As a top-ranked cancer center, MD Anderson offers multiple clinical trials for ALL. Many of these cannot be found anywhere else. Trials explore new drug combinations and new drugs, including targeted therapies and immunotherapies.
Some cases of leukemia can be passed down from one generation to the next. Genetic counseling may be right for you. Learn more about the risk to you and your family on our genetic testing page.
Leukemia Treatment at MD Anderson
Childhood Acute Myeloid Leukemia is treated in our Children's Cancer Hospital.
MD Anderson patients have access to clinical trials offering
promising new treatments that cannot be found anywhere else.
Find the latest news and information about leukemia in our Knowledge
Center, including blog posts, articles, videos, news releases and
MD Anderson has licensed social workers to help patients and their loved ones cope with cancer.
After completing a course of treatment, there are few words that sound better to a patient than “complete remission.” It’s an indication that the treatment has worked, and there is no evidence of cancer based on scans or lab tests.
However, there is a different phrase that can be somewhat confusing to patients – minimal residual disease (MRD). This term is used often by physicians when treating patients with blood cancers, such as leukemia, lymphoma or multiple myeloma.
MRD refers to cancer cells remaining after treatment that can’t be detected by those same scans or tests. But what exactly does it mean for patients?
To learn more about minimal residual disease, we spoke with leukemia specialist Ghayas Issa, M.D., of MD Anderson’s Myelodysplastic Syndromes (MDS) and Acute Myeloid Leukemia (AML) Moon Shot® team. Here’s what he shared.
How do you explain minimal residual disease to patients?
Minimal residual disease is a small number of cancer cells left in the body after treatment. These cells have the potential to come back and cause relapse in our patients.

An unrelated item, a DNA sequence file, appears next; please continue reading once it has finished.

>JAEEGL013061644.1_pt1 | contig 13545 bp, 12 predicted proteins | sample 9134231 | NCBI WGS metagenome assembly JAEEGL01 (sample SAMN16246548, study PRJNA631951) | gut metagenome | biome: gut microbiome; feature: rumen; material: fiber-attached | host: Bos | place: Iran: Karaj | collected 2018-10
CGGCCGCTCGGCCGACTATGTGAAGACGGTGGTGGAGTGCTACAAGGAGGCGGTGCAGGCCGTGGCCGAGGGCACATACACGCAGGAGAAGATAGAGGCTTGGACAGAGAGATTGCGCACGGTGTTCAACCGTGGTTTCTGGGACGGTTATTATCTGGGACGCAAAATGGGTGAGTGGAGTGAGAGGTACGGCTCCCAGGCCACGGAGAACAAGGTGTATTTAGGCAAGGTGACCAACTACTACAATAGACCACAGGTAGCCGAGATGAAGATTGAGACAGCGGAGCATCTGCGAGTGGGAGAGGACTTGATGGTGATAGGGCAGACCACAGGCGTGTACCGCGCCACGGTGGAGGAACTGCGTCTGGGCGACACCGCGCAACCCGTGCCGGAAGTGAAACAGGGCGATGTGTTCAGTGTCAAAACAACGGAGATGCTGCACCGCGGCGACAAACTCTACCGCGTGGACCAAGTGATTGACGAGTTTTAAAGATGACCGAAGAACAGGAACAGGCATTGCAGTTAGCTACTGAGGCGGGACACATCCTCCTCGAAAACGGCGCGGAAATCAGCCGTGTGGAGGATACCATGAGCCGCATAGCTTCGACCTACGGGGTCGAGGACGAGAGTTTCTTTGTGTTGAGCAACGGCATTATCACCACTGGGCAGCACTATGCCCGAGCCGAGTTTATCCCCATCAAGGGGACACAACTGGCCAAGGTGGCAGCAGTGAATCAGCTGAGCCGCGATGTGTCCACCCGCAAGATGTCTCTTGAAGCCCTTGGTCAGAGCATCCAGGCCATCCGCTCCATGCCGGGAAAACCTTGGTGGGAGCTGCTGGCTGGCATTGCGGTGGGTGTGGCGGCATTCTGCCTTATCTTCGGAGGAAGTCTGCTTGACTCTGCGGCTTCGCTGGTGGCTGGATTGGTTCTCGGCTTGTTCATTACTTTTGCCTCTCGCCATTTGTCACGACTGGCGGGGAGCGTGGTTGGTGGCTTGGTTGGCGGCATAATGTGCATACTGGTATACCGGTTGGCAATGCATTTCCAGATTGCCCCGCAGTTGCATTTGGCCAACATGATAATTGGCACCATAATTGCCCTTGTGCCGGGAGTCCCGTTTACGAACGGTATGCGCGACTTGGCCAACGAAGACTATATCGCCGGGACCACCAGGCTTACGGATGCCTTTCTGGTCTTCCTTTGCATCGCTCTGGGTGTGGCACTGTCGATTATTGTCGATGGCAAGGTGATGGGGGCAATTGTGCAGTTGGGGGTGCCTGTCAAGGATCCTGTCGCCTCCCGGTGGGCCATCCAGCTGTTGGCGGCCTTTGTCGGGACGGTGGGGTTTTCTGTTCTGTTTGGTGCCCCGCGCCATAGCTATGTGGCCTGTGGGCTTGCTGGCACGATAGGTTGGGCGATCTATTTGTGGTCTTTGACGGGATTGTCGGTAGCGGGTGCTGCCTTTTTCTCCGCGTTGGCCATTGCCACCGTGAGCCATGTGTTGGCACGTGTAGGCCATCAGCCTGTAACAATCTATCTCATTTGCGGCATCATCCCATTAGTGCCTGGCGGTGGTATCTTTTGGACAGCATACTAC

In leukemia, for example, we look for response after chemotherapy treatment by looking under the microscope for cancer cells present in a bone marrow biopsy. When there are no cancer cells present, and the bone marrow is making normal cells, we call that a complete response.
However, we know that if we don’t do further treatment, a portion of these patients will experience a relapse. That means there were some leukemia cells hiding that we weren’t able to detect under the microscope. That is minimal residual disease, or perhaps a better term is measurable residual disease. Typically, these cells don’t cause any symptoms, but they have the potential to lead to a relapse.
If we can’t detect minimal residual disease under the microscope, how do we test for it?
We now have much more sensitive assays available to us that allow us to quantify MRD. These could include next generation genetic sequencing, where we can analyze bone marrow samples for genetic mutations. If there are mutations present, that means there is minimal residual disease, even though we can’t see anything under the microscope.
We can also use a technique called flow cytometry, which allows us look in the same samples for abnormal proteins on the surface of cells. By determining how many cells have abnormal proteins detected, we can get a better sense of residual cancer cells. Using these new assays, we routinely try to quantify whether a patient has MRD following standard treatment.
What are the implications for a patient who has evidence of minimal residual disease after treatment?
That’s difficult to say, because it’s not the same across all types of blood cancers. Some patients with MRD will have different responses than others. In general, if a patient has MRD, we need to do additional treatments to work toward the best outcome. If we do nothing, we know that the residual cells will cause a relapse.
It also depends on the timing of the MRD test. In my leukemia patients, if there is MRD after the first cycle of chemotherapy treatment, it tells me that I probably need to give more treatment — either a different medication or a different course of treatment. If there is still MRD after many rounds of chemotherapy, that is an indication that the patient may need to have a stem cell transplant, when otherwise it might not have been appropriate.
Ultimately, MRD is a marker that we need to be more aggressive in our treatment to try and prevent the cells from coming back.
What can cancer researchers learn from the residual cancer cells?
We can learn a great deal. These cancers can adapt to treatment, meaning the cancer we start with is not the same as what we have after treatment. By studying the minimal residual disease, we can learn more about what is left after treatment.
That helps us to do several things. First, it allows us to modify our treatment, either by adding medications that target specific vulnerabilities in the cancer cells, including medications that are especially good at killing even residual cells, or doing a stem cell transplant, which is able to take care of residual cells.
Currently, I work with a wonderful team through the MDS and AML Moon Shot to study these residual cancer cells in order to find new vulnerabilities. Through our research, we’re hoping to identify new treatments that we can use in the future to specifically eliminate minimal residual disease.
Request an appointment at MD Anderson online or by calling 1-877-632-6789